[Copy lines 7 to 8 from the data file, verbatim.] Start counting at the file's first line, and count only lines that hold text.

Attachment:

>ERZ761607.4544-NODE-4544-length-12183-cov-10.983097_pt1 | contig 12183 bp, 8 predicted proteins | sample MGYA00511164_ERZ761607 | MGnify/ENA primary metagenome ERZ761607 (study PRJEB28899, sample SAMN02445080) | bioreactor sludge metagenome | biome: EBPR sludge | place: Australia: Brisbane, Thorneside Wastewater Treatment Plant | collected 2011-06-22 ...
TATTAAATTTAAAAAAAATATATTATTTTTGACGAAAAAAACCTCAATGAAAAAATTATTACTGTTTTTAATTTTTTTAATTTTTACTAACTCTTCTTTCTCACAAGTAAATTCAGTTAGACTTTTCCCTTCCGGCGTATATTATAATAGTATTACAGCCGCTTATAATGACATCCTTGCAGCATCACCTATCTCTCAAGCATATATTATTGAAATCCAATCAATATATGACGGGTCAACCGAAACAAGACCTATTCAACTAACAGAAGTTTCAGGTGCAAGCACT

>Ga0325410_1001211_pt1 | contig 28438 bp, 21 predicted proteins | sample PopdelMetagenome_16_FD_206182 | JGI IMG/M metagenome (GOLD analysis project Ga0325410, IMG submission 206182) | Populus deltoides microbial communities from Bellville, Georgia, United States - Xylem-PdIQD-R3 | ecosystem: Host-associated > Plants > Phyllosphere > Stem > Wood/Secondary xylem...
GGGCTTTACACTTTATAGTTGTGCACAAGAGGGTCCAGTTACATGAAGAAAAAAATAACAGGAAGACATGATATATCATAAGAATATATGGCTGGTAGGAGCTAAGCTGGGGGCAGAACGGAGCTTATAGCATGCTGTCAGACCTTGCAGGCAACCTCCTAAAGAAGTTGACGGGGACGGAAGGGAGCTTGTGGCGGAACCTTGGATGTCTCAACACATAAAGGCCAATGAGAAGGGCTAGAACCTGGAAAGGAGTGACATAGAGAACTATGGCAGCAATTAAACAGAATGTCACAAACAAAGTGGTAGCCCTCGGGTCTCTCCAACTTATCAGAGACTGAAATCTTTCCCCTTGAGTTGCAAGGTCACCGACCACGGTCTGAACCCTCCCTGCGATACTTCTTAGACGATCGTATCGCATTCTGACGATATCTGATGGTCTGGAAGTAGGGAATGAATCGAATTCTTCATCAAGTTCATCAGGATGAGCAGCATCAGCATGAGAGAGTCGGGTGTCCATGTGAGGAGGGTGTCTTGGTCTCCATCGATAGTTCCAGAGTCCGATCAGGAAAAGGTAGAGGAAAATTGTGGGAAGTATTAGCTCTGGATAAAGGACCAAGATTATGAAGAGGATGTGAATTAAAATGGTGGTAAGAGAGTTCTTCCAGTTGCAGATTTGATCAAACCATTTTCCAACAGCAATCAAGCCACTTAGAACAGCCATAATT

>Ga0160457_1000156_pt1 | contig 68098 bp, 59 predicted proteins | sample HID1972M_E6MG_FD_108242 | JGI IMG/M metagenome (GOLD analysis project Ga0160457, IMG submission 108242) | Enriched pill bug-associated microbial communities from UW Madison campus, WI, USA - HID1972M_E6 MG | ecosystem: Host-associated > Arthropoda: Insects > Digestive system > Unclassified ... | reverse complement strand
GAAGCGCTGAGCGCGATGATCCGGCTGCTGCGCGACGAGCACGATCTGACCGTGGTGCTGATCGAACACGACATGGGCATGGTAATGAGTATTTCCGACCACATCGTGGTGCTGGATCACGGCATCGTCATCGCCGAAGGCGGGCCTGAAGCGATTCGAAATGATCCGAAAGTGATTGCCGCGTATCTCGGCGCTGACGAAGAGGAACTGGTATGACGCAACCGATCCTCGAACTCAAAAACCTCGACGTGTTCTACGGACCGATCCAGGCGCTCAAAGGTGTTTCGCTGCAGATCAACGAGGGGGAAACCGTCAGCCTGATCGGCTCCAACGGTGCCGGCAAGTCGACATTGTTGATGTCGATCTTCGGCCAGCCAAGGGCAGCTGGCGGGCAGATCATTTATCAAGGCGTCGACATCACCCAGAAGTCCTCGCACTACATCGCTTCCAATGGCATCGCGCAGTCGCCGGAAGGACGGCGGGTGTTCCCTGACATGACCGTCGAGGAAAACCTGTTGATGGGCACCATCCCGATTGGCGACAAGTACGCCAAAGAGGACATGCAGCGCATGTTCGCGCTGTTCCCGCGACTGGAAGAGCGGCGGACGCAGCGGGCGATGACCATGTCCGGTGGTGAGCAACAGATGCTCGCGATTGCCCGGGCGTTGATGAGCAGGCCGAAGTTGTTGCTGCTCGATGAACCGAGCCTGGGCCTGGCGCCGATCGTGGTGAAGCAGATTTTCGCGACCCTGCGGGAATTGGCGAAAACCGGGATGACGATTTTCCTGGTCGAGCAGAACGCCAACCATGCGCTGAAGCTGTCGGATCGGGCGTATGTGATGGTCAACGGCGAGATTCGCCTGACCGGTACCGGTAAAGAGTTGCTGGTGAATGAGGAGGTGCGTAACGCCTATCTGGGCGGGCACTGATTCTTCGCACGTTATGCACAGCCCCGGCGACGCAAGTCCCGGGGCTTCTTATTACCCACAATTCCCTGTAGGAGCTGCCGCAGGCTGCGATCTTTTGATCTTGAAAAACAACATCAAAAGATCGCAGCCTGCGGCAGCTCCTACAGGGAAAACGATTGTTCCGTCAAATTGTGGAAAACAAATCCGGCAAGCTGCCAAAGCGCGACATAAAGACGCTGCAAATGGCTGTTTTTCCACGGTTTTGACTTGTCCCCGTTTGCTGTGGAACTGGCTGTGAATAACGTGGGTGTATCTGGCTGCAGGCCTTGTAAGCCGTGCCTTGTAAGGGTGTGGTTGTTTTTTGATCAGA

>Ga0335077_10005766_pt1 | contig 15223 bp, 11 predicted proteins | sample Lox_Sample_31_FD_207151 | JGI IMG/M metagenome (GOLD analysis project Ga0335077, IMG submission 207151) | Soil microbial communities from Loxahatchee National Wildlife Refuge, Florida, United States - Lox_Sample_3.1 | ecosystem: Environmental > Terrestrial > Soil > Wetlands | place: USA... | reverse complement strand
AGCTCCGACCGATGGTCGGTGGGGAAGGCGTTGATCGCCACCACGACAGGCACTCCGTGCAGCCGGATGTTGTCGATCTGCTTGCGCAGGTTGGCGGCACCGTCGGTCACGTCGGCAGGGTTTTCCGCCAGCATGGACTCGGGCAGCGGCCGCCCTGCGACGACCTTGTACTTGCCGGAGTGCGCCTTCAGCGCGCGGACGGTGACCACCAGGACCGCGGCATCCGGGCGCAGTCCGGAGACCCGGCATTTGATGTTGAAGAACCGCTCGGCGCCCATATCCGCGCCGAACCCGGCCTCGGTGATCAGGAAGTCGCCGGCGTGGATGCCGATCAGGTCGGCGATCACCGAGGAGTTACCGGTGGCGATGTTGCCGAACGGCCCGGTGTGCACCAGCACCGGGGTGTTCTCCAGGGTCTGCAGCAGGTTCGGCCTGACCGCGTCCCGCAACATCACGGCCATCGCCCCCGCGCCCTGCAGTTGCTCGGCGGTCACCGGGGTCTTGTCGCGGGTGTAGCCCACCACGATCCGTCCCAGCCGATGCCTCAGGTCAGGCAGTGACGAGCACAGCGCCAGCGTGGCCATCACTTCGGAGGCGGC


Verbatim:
>Ga0335077_10005766_pt1 | contig 15223 bp, 11 predicted proteins | sample Lox_Sample_31_FD_207151 | JGI IMG/M metagenome (GOLD analysis project Ga0335077, IMG submission 207151) | Soil microbial communities from Loxahatchee National Wildlife Refuge, Florida, United States - Lox_Sample_3.1 | ecosystem: Environmental > Terrestrial > Soil > Wetlands | place: USA... | reverse complement strand
AGCTCCGACCGATGGTCGGTGGGGAAGGCGTTGATCGCCACCACGACAGGCACTCCGTGCAGCCGGATGTTGTCGATCTGCTTGCGCAGGTTGGCGGCACCGTCGGTCACGTCGGCAGGGTTTTCCGCCAGCATGGACTCGGGCAGCGGCCGCCCTGCGACGACCTTGTACTTGCCGGAGTGCGCCTTCAGCGCGCGGACGGTGACCACCAGGACCGCGGCATCCGGGCGCAGTCCGGAGACCCGGCATTTGATGTTGAAGAACCGCTCGGCGCCCATATCCGCGCCGAACCCGGCCTCGGTGATCAGGAAGTCGCCGGCGTGGATGCCGATCAGGTCGGCGATCACCGAGGAGTTACCGGTGGCGATGTTGCCGAACGGCCCGGTGTGCACCAGCACCGGGGTGTTCTCCAGGGTCTGCAGCAGGTTCGGCCTGACCGCGTCCCGCAACATCACGGCCATCGCCCCCGCGCCCTGCAGTTGCTCGGCGGTCACCGGGGTCTTGTCGCGGGTGTAGCCCACCACGATCCGTCCCAGCCGATGCCTCAGGTCAGGCAGTGACGAGCACAGCGCCAGCGTGGCCATCACTTCGGAGGCGGC